Popeye Enos’s marker. [2013, Dunlap]
Maurice Victor “Popeye” Enos (1921-2000) was already dressed in his sailor suit as he prepared to lead the Fourth of July Parade in 2000, as he had for years. All of a sudden, he was dead of cardiovascular disease. His death that day deprived the parade of its most recognizable marshal, and the town of one of its most happily eccentric contemporary inhabitants. In a captain’s cap, with his face scrunched, and a corn-cob pipe protruding from his massive jaw, Enos did indeed resemble Popeye. With the passage of the Massachusetts Bottle Bill in 1982, he found a way to make ends meet that pleased him far more than cooking and cleaning up at the Wharf Luncheonette: redeeming empty cans and bottles for the 5-cent deposit that their purchasers forfeited by simply throwing them away. He made the rounds daily, picking up bottles and cans in an old A&P shopping cart. “He liked the independence, the walking, the fresh air, and the constant contact with others,” Jan Kelly wrote in her “Kelly’s Corner” column in Provincetown Magazine in July 1998. “‘Nice talkin’ with folks, they all got somethin’ to say.'” (The other “Popeye” was David Scott.)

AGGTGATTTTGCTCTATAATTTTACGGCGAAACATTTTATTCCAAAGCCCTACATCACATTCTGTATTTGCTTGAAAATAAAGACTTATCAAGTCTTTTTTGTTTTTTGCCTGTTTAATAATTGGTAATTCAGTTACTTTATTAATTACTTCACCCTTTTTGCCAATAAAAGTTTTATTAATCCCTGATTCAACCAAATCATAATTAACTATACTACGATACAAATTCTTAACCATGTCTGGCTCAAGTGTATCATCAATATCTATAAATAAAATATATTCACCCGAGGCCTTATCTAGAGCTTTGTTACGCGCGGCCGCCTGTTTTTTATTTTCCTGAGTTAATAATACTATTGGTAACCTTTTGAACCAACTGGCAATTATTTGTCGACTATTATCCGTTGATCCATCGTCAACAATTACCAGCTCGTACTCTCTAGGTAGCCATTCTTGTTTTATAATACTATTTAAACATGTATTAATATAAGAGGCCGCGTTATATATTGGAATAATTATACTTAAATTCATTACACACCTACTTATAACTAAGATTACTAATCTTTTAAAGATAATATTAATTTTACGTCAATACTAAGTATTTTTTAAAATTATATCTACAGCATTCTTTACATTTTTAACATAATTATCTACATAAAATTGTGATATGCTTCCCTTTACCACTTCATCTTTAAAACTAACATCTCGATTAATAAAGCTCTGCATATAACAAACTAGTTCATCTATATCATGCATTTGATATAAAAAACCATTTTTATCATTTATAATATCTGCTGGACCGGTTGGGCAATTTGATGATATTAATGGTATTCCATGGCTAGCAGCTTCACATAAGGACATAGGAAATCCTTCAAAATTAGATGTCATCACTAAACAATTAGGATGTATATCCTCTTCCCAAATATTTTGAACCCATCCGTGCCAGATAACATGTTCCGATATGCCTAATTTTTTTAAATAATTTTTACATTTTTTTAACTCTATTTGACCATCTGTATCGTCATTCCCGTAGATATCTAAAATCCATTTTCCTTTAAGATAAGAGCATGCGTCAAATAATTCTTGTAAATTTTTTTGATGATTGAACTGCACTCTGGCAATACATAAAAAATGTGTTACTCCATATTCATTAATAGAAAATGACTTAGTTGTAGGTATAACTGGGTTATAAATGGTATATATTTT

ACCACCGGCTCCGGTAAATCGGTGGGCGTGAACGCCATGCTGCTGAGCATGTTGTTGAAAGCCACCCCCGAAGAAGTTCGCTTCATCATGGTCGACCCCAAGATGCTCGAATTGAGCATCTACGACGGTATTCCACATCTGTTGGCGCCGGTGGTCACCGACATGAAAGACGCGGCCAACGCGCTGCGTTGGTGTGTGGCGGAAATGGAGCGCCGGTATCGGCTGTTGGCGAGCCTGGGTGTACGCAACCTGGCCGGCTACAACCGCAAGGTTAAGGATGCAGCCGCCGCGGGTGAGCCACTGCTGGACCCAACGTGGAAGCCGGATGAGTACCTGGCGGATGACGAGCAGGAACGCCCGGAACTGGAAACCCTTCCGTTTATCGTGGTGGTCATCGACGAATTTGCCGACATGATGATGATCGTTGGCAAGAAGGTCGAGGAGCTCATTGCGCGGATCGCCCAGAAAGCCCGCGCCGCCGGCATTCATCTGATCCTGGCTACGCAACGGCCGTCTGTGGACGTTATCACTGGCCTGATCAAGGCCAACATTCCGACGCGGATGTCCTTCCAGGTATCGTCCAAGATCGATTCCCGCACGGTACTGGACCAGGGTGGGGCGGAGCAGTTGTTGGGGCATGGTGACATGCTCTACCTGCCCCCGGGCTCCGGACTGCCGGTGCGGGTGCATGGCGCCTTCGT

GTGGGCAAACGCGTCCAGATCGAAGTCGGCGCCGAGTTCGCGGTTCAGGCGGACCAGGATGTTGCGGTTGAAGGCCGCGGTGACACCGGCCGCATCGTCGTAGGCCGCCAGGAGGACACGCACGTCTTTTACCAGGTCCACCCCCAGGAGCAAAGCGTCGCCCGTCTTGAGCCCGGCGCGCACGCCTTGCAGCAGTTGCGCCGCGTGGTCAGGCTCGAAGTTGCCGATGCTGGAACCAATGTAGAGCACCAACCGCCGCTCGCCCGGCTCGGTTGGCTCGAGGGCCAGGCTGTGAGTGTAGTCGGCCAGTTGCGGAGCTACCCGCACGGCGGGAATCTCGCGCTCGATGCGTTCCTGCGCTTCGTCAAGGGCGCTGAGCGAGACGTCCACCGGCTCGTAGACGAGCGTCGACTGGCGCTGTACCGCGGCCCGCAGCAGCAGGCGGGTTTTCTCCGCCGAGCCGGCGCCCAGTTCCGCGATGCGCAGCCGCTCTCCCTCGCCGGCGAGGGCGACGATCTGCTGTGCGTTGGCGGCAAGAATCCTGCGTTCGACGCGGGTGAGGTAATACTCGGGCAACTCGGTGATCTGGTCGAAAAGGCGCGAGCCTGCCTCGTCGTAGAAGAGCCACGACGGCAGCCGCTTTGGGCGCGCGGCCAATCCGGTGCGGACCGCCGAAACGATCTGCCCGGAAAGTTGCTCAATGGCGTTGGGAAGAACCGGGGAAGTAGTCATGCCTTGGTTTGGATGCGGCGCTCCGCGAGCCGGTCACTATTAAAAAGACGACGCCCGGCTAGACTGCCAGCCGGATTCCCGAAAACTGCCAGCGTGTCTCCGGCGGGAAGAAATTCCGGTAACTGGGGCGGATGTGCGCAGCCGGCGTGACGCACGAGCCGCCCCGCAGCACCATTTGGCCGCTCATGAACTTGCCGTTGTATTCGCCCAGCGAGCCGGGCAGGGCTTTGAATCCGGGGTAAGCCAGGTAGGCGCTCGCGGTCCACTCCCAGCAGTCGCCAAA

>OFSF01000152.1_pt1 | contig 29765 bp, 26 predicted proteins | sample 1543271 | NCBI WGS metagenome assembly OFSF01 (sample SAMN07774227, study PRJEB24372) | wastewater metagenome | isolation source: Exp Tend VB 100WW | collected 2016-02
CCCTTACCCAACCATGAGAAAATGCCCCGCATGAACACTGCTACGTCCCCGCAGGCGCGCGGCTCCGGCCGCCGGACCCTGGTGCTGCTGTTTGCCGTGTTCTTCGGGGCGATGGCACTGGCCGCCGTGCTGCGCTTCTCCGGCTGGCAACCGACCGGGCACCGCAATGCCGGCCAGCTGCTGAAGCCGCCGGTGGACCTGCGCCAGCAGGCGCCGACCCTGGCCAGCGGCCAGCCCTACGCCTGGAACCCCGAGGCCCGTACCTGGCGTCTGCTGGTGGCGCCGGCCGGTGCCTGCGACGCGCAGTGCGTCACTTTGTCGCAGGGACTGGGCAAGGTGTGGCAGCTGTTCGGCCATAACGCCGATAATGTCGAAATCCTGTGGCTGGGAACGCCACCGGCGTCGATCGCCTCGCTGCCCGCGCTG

Maurice Enos in his Popeye outfit, in front of Cape Tip Sportswear. [Ben Kettlewell / Provincetown Diaspora]
• Find a Grave Memorial No. 190295716.
• “Kelly’s Corner: A Tribute to Maurice ‘Popeye’ Enos,” Provincetown Magazine, 1998-07-02. [Jan Kelly / Provincetown History Preservation Project 6552]
• Provincetown’s Historic Cemeteries and Memorials, by Amy Whorf McGuiggan, Memorial No. 84.
¶ Last updated on 12 December 2021.